The William and Flora Hewlett Foundation
is sponsoring the Automated Student Assessment Prize (ASAP) to improve the quality of student assessment in America
and, as a result, increase the quantity and quality of student writing.
The prize competition was designed to address the problem of expensive and slow hand scoring of constructed response tests. Many states have opted for
tests that feature less expensive multiple choice items that are less able to assess students’ critical reasoning and writing skills. ASAP is testing the
extent to which software systems are able to very quickly grade long and short written responses as well as expert graders.
Critical reasoning and effective communications are important college and career ready skills. The Hewlett Foundation makes grants to support development of
these skills, which it calls “deeper learning.” By sponsoring ASAP, Hewlett
is appealing to data scientists worldwide to help focus and accelerate innovation in student assessment.
ASAP was launched with a vendor demonstration in February. Eight existing vendors and a university team scored more than 16,000 essays in eight data sets
that varied in length, type, and grading protocols. In April, Dr. Mark Shermis, author of Classroom Assessment in Action and ASAP academic advisor, released a study summarizing the results. In a press release I stated, “The demonstration showed
conclusively that automated essay scoring systems are fast, accurate, and cost effective.”
Following the vendor demonstration, an open competition drew more than 250 participating teams from around the world. In May, $100,000 in prizes was awarded for
the top essay scoring team. “I am thrilled to win this contest because it gave me an opportunity to think creatively about how we can use technology to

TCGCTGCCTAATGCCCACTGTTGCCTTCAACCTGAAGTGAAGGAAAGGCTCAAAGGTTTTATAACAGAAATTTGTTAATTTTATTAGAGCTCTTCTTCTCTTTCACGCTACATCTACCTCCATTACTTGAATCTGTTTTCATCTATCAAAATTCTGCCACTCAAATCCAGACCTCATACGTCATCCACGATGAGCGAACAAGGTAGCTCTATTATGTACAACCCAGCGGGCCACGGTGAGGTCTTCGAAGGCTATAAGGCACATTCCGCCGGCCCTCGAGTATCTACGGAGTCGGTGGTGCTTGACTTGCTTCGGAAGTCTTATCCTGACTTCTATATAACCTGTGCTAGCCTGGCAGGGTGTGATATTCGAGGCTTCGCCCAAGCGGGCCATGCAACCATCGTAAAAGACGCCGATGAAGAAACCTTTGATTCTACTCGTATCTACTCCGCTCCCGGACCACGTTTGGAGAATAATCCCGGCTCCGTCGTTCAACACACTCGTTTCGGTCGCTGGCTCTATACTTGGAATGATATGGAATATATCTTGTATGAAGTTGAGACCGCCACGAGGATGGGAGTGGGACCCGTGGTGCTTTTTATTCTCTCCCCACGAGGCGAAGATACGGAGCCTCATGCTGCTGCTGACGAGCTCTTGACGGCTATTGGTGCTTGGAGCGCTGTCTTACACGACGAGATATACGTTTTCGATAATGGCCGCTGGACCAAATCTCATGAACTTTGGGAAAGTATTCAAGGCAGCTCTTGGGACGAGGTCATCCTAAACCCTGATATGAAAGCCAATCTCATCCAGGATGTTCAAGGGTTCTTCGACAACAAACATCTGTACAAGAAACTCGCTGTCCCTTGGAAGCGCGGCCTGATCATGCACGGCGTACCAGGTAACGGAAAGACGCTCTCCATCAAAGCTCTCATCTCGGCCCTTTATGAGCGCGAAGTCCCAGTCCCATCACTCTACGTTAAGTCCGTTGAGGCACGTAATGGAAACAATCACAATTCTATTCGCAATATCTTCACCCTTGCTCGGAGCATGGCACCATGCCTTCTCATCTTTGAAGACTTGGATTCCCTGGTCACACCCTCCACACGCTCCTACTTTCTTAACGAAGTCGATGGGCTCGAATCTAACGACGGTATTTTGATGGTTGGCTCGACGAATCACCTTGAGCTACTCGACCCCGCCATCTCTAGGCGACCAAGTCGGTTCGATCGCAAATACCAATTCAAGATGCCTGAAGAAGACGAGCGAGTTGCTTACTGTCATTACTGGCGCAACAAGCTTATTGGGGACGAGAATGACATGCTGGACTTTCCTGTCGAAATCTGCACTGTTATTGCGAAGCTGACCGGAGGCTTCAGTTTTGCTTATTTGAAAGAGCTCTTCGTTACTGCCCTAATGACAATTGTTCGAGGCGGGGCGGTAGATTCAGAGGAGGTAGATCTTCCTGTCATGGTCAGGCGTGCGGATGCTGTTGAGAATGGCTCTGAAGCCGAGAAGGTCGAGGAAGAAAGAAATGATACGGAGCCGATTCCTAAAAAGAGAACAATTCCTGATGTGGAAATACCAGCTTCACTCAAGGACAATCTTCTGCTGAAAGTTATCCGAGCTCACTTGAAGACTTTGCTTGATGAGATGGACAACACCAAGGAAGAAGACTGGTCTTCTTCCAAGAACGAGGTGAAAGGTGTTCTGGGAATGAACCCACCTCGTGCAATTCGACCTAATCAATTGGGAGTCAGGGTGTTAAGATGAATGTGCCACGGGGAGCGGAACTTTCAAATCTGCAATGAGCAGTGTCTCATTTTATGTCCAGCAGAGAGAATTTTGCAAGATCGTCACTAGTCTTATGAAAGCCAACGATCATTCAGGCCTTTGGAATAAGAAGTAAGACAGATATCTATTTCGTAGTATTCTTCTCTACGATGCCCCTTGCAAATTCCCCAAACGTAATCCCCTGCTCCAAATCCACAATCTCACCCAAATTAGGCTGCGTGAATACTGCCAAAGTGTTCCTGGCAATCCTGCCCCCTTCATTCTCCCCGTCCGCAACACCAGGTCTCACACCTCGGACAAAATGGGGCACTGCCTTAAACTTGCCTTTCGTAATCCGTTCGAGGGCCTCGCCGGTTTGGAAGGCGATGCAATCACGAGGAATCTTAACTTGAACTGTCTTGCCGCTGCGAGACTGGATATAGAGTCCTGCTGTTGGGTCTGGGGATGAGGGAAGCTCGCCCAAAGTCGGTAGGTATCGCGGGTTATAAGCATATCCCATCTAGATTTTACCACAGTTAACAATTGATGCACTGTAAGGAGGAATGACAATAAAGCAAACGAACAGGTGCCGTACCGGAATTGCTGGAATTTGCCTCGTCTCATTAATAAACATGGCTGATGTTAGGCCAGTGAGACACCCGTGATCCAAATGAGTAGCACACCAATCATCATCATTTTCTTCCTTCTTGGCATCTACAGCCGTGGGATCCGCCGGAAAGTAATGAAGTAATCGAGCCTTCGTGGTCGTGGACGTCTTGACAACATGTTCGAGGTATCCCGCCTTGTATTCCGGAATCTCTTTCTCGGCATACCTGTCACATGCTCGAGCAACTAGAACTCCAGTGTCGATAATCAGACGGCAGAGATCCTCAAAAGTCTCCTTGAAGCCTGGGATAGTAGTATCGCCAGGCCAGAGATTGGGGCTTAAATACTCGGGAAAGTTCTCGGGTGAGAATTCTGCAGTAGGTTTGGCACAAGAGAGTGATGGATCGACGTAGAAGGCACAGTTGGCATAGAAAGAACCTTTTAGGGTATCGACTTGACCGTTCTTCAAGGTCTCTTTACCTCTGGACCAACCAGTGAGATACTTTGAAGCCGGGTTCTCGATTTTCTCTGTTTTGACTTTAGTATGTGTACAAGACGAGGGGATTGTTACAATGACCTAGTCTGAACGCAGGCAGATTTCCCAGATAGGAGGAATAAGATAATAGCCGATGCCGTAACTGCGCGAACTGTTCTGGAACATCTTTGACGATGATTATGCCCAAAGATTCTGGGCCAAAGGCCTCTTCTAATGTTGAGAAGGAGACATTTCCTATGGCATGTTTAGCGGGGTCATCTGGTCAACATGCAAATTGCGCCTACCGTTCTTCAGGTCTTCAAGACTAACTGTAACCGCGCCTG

improve scoring software that instantly and inexpensively predicts how an educator would hand-grade an essay,” said Jason Tigg, the British particle
physicist turned high frequency trader who was a member of the first place team.
Last month, Open Education Solutions (where I’m CEO) launched ASAP Phase Two--another $100,000 prize focused
on short answer responses. Like Phase One, it is sponsored by the Hewlett Foundation, hosted on the Kaggle
platform and was designed by The Common Pool. The competition includes a variety of prompts from several subjects. Answers average about 50
words--a more difficult scoring challenge than full essays.
The competition closes September 5 and the $100,000 prize purse will be awarded to five winners by October 1. To date, 105 competitors have made 605
entries. Winners will make their scoring engines available to the public along with a paper describing their methodology for aligning scores with expert
Both phases of ASAP have been developed with the support of and with the intent to benefit PARCC and SMARTER Balanced, the Race to the Top state testing consortia that will roll out new online tests in 2014-15.
Both consortia aim to offer much higher quality assessments than are common today but at much lower prices. To accomplish these objectives, the consortia
will incorporate software scoring solutions similar to those used for years to licence doctors (United States Medical Licensing Examination) and admit students into graduate schools.
Next up for ASAP is a competition for scoring symbolic mathematical and logic reasoning and a series of classroom trials of online literacy tools. The ASAP
sponsors and partners believe that new tools will help teachers promote more writing, better problem solving skills, and deeper learning.
For more, see these Getting Smart posts:
The opinions expressed in Vander Ark on Innovation are strictly those of the author(s) and do not reflect the opinions or endorsement of Editorial Projects in Education, or any of its publications.